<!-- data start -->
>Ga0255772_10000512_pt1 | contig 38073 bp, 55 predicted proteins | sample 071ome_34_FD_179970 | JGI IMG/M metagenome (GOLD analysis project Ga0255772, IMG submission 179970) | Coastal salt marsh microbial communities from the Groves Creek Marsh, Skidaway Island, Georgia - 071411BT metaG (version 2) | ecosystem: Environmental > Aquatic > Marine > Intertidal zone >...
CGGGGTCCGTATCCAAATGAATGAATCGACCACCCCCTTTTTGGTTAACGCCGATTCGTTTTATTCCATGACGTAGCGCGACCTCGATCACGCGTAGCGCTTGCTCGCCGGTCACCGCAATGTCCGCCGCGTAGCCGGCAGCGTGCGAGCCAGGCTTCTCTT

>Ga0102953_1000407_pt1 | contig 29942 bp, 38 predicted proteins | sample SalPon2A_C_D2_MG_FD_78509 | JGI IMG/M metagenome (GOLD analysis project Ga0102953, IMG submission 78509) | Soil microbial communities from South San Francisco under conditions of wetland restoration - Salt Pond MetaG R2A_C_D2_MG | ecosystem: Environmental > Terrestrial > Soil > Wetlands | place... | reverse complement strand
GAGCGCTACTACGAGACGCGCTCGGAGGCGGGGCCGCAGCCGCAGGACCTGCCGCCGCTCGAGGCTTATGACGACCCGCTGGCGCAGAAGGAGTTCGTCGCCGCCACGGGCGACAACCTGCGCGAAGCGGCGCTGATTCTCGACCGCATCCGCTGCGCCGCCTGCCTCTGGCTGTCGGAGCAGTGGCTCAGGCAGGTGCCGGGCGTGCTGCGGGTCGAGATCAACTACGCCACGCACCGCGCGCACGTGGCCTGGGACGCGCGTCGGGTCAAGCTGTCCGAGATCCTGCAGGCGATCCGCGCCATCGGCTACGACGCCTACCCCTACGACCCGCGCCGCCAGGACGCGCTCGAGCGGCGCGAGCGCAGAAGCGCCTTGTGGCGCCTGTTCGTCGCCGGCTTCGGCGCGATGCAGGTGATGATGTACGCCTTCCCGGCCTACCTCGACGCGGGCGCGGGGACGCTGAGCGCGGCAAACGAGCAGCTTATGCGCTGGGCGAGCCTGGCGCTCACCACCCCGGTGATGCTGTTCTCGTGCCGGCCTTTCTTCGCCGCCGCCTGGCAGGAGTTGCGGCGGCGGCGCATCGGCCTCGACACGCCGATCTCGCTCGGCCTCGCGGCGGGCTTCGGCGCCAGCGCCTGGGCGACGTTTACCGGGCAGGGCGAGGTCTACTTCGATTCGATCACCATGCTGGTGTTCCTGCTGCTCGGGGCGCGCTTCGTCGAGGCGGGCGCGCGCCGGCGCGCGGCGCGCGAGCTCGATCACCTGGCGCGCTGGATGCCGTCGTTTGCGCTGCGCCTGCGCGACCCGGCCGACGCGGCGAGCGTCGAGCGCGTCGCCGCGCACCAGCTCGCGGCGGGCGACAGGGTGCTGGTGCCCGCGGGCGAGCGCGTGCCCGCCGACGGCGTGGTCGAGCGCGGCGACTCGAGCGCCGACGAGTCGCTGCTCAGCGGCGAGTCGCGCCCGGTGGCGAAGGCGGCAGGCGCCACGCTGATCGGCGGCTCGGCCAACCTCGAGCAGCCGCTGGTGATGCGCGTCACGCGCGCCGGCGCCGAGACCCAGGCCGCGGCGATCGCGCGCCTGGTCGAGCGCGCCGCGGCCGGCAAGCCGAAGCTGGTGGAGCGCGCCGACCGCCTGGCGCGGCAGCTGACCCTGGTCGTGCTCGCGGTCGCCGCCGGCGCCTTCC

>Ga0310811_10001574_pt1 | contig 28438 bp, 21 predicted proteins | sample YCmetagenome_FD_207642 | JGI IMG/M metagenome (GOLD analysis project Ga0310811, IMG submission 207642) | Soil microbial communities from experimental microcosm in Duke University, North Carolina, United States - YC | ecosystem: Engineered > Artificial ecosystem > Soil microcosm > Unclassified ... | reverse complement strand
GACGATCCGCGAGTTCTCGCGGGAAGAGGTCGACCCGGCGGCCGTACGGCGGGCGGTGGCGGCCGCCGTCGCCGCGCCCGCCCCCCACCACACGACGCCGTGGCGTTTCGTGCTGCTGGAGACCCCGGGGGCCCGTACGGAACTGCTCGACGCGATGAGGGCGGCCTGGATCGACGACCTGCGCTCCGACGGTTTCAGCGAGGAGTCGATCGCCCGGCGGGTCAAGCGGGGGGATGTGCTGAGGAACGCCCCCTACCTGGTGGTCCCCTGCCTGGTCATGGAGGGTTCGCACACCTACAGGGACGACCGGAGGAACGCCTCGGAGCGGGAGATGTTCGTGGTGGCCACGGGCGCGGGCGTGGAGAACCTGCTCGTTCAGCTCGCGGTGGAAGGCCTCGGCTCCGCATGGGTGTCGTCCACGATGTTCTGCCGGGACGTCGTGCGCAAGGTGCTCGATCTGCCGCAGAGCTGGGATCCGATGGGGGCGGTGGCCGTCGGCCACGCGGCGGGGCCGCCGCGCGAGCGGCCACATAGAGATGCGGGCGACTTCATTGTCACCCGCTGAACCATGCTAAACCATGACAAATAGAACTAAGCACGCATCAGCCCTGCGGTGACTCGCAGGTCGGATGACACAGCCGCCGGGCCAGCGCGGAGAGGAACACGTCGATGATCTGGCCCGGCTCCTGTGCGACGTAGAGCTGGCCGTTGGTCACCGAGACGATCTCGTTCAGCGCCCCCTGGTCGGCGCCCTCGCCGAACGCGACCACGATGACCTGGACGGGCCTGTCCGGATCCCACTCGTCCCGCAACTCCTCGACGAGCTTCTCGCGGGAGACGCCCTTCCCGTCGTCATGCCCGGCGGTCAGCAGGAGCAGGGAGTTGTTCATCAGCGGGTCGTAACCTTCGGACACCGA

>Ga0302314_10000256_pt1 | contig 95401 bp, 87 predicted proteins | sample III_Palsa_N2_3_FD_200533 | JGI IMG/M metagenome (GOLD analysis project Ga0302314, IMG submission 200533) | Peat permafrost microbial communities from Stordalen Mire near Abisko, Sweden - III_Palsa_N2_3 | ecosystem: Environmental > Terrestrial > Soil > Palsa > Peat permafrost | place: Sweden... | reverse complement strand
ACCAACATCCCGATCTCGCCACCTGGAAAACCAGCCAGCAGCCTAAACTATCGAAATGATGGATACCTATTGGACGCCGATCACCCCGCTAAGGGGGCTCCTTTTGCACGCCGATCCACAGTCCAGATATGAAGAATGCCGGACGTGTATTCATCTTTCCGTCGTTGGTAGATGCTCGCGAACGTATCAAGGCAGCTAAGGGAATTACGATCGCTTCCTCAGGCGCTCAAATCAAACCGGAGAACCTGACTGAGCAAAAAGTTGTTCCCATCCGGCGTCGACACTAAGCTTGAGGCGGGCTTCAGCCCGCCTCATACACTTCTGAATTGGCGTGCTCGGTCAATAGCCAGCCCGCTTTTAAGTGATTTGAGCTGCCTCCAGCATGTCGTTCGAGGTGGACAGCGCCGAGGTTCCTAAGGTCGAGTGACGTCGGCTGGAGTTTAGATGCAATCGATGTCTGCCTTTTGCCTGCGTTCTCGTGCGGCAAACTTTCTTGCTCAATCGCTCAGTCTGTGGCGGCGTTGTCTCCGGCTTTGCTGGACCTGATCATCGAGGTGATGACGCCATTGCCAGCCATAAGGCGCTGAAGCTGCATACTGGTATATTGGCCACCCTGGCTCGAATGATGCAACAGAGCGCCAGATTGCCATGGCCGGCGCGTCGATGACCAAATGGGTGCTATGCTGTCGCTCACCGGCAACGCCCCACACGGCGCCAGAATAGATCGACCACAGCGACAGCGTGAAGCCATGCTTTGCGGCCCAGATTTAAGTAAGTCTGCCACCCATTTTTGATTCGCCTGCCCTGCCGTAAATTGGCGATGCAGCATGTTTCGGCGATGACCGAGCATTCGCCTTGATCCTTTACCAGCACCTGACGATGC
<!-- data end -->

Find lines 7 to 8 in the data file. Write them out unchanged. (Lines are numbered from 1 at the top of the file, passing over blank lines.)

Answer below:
>Ga0302314_10000256_pt1 | contig 95401 bp, 87 predicted proteins | sample III_Palsa_N2_3_FD_200533 | JGI IMG/M metagenome (GOLD analysis project Ga0302314, IMG submission 200533) | Peat permafrost microbial communities from Stordalen Mire near Abisko, Sweden - III_Palsa_N2_3 | ecosystem: Environmental > Terrestrial > Soil > Palsa > Peat permafrost | place: Sweden... | reverse complement strand
ACCAACATCCCGATCTCGCCACCTGGAAAACCAGCCAGCAGCCTAAACTATCGAAATGATGGATACCTATTGGACGCCGATCACCCCGCTAAGGGGGCTCCTTTTGCACGCCGATCCACAGTCCAGATATGAAGAATGCCGGACGTGTATTCATCTTTCCGTCGTTGGTAGATGCTCGCGAACGTATCAAGGCAGCTAAGGGAATTACGATCGCTTCCTCAGGCGCTCAAATCAAACCGGAGAACCTGACTGAGCAAAAAGTTGTTCCCATCCGGCGTCGACACTAAGCTTGAGGCGGGCTTCAGCCCGCCTCATACACTTCTGAATTGGCGTGCTCGGTCAATAGCCAGCCCGCTTTTAAGTGATTTGAGCTGCCTCCAGCATGTCGTTCGAGGTGGACAGCGCCGAGGTTCCTAAGGTCGAGTGACGTCGGCTGGAGTTTAGATGCAATCGATGTCTGCCTTTTGCCTGCGTTCTCGTGCGGCAAACTTTCTTGCTCAATCGCTCAGTCTGTGGCGGCGTTGTCTCCGGCTTTGCTGGACCTGATCATCGAGGTGATGACGCCATTGCCAGCCATAAGGCGCTGAAGCTGCATACTGGTATATTGGCCACCCTGGCTCGAATGATGCAACAGAGCGCCAGATTGCCATGGCCGGCGCGTCGATGACCAAATGGGTGCTATGCTGTCGCTCACCGGCAACGCCCCACACGGCGCCAGAATAGATCGACCACAGCGACAGCGTGAAGCCATGCTTTGCGGCCCAGATTTAAGTAAGTCTGCCACCCATTTTTGATTCGCCTGCCCTGCCGTAAATTGGCGATGCAGCATGTTTCGGCGATGACCGAGCATTCGCCTTGATCCTTTACCAGCACCTGACGATGC